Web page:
When I first met Green and Schneider (at the Berlin film festival, back in January) all three of us were desperately hungover. The two of them conducted most of the interview supine on the restaurant's comfy banquettes, but nevertheless seemed aglow with optimism, looking forward to the US release. Completing each other's sentences, the two old friends - both Southern boys - had an easy rapport. Schneider, who also had a part in George Washington, teased the frighteningly youthful-looking Green about a girl he had a crush on (whose name he doesn't want in this piece, but don't worry, she's no one famous).
I asked how they came to cast Zooey (pronounced Zoë) Deschanel, suddenly very hot thanks to this film and to The Good Girl, in which she co-starred with Jennifer Aniston. After wincing at the word "hot", Schneider murmured: "We both had ideas about what this girl Noel was like and what she looked like..."
"... and she looked exactly like each of our ex-girlfriends," joked Green.
Deschanel fitted the bill for both men. In fact, commented Schneider, it was lucky that the veteran casting-director Mali Finn was around for their first meeting with the actress. "We needed a more mature lady to navigate us through that!"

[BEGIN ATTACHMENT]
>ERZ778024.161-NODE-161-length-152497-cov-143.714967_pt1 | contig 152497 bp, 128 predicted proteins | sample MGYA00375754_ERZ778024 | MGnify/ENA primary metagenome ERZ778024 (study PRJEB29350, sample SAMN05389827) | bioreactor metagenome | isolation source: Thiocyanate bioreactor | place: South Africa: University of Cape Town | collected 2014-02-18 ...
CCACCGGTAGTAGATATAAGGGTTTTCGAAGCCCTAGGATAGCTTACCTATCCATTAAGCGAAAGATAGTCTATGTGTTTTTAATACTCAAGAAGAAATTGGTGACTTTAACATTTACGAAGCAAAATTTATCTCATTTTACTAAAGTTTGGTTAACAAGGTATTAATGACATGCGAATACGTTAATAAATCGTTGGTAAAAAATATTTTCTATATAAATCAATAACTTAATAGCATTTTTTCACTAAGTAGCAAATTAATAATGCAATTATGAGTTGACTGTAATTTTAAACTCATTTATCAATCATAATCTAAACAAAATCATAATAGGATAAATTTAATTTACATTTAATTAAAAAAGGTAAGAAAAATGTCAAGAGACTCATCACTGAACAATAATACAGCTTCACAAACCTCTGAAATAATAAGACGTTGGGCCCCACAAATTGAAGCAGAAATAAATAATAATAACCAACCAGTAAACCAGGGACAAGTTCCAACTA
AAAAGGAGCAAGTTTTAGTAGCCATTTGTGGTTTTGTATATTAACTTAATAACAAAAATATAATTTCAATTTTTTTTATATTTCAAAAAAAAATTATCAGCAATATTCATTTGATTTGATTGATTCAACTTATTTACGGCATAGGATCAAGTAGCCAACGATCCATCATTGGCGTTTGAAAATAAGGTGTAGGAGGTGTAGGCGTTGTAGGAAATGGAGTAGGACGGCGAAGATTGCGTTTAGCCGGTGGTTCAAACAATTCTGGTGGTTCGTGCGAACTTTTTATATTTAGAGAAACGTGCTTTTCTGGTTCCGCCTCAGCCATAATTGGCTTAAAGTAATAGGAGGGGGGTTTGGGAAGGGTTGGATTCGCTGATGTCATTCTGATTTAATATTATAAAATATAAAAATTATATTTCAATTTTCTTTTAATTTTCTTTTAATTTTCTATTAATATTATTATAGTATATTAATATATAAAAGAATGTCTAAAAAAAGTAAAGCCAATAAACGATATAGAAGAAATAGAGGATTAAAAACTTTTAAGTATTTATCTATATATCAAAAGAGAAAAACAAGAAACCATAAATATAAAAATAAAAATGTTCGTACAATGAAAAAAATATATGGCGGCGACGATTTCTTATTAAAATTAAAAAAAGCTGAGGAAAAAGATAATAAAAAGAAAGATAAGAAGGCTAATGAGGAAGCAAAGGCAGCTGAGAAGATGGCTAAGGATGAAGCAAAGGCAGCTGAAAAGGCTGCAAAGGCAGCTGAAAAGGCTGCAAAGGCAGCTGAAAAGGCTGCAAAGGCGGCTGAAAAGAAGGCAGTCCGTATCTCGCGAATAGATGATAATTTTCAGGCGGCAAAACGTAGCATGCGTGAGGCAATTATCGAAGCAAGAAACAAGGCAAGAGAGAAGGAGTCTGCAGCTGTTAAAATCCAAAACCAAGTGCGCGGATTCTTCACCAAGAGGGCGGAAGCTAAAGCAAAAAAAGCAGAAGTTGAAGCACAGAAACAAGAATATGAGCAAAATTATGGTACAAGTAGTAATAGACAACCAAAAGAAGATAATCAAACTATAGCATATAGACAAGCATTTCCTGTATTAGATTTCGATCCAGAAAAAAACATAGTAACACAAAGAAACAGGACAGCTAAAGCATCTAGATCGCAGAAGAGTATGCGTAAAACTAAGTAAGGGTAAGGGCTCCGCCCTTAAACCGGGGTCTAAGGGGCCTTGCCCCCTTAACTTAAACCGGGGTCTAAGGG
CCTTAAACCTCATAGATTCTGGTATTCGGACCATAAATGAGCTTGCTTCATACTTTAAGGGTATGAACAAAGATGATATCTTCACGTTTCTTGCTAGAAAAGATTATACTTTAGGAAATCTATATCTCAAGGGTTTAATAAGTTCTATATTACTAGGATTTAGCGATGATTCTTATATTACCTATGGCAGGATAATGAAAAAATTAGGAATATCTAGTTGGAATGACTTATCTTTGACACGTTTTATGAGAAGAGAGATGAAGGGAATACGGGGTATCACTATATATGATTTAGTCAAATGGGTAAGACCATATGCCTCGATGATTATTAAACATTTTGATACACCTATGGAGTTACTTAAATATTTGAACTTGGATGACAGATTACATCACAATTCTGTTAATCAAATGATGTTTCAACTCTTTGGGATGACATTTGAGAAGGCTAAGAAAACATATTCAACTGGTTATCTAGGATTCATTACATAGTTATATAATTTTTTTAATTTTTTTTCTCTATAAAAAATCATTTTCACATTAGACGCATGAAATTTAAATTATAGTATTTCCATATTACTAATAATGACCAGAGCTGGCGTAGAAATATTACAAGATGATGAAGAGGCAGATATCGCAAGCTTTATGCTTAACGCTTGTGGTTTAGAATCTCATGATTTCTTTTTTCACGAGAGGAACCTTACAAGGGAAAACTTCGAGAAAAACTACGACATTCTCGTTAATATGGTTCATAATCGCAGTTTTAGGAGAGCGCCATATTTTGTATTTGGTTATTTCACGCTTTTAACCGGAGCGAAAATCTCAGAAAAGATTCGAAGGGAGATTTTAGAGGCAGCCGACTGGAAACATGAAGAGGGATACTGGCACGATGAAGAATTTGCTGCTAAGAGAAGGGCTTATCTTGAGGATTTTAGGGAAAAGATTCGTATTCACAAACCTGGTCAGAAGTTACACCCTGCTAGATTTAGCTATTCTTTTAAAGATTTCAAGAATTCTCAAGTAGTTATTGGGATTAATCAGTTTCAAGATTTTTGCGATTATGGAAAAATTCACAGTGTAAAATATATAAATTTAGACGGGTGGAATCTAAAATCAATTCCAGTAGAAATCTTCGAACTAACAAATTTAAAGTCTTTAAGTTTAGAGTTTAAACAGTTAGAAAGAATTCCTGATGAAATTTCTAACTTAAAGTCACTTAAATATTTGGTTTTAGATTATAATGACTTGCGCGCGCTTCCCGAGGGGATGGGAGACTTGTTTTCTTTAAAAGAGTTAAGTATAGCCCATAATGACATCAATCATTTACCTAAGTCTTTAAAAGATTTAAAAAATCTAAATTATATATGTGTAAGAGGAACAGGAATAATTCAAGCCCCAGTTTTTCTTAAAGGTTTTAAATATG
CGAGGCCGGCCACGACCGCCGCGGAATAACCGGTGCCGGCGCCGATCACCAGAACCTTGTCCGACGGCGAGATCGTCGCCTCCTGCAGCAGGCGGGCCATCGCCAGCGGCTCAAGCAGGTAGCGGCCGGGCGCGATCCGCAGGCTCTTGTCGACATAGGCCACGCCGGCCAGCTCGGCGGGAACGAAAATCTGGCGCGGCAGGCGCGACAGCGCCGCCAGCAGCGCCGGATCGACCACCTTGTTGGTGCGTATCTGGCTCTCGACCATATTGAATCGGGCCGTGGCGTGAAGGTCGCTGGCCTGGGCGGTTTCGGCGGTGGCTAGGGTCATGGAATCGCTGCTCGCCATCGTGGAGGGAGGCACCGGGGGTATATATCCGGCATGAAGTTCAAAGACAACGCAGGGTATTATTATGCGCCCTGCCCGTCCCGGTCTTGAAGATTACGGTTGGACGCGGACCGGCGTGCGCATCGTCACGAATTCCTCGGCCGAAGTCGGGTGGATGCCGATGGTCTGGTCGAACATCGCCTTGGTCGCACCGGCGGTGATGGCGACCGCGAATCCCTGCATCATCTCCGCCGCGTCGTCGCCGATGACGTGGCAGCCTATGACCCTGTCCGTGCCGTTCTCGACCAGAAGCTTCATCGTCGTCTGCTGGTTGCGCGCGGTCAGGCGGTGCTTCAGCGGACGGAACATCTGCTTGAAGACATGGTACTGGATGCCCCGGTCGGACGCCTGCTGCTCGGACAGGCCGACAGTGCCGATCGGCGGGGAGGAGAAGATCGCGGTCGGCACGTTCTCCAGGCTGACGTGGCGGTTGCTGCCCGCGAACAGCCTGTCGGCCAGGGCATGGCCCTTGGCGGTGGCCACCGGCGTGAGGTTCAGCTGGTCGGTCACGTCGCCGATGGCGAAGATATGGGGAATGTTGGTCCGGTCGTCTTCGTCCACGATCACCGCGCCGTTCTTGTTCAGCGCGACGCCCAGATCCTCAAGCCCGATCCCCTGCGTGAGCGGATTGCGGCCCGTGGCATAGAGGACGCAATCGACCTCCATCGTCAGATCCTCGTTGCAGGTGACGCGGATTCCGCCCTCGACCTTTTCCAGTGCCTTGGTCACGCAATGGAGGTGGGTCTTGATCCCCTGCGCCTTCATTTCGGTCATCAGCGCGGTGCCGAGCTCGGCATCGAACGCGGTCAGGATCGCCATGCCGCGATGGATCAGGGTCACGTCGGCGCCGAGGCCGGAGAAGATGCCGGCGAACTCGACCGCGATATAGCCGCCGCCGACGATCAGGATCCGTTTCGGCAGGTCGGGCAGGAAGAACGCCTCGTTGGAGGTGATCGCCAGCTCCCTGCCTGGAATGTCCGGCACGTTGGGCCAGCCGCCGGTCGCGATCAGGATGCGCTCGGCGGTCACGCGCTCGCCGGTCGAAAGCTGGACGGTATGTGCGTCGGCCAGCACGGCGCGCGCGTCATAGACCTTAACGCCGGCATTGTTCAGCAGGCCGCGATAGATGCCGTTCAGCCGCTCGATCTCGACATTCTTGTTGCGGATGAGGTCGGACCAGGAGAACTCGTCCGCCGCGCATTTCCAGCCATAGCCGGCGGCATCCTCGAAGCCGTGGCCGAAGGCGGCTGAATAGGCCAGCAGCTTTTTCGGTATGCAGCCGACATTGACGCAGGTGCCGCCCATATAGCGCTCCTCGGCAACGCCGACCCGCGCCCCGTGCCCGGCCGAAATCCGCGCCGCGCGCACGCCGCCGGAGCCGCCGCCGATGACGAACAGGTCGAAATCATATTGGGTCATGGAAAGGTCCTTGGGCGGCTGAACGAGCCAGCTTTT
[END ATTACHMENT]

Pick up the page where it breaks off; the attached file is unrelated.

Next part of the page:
Luckily, Deschanel also had the talent. "What we needed was somebody who was better than what had been written," he continued. "We met a lot of actresses, and then Zooey came in, and we had a lot of similar tastes in film and music, and I liked the way I acted with her. She has the ability to deliver curve-balls. When you act with someone that focused, it raises your game."
"She's got great character to her face, with those huge eyes," added Green, dreamily. "She's like the eccentric girl- next-door."
The friends had a clear mission with this film. You might call it a joint manifesto. They wanted to make something that captured how they felt at college, "in the midst of our own love lives". A movie that wasn't a clichéd Hollywood young-love story, "with the hot young guy and the hot-cleavaged girl. That wasn't about how shiny they look and how beautiful they are. Or how rich he is and how poor she is."
"Honestly," said Green, "we just wanted to find something that was human. As fucked up, confused, awkward and humiliating as young relationships are."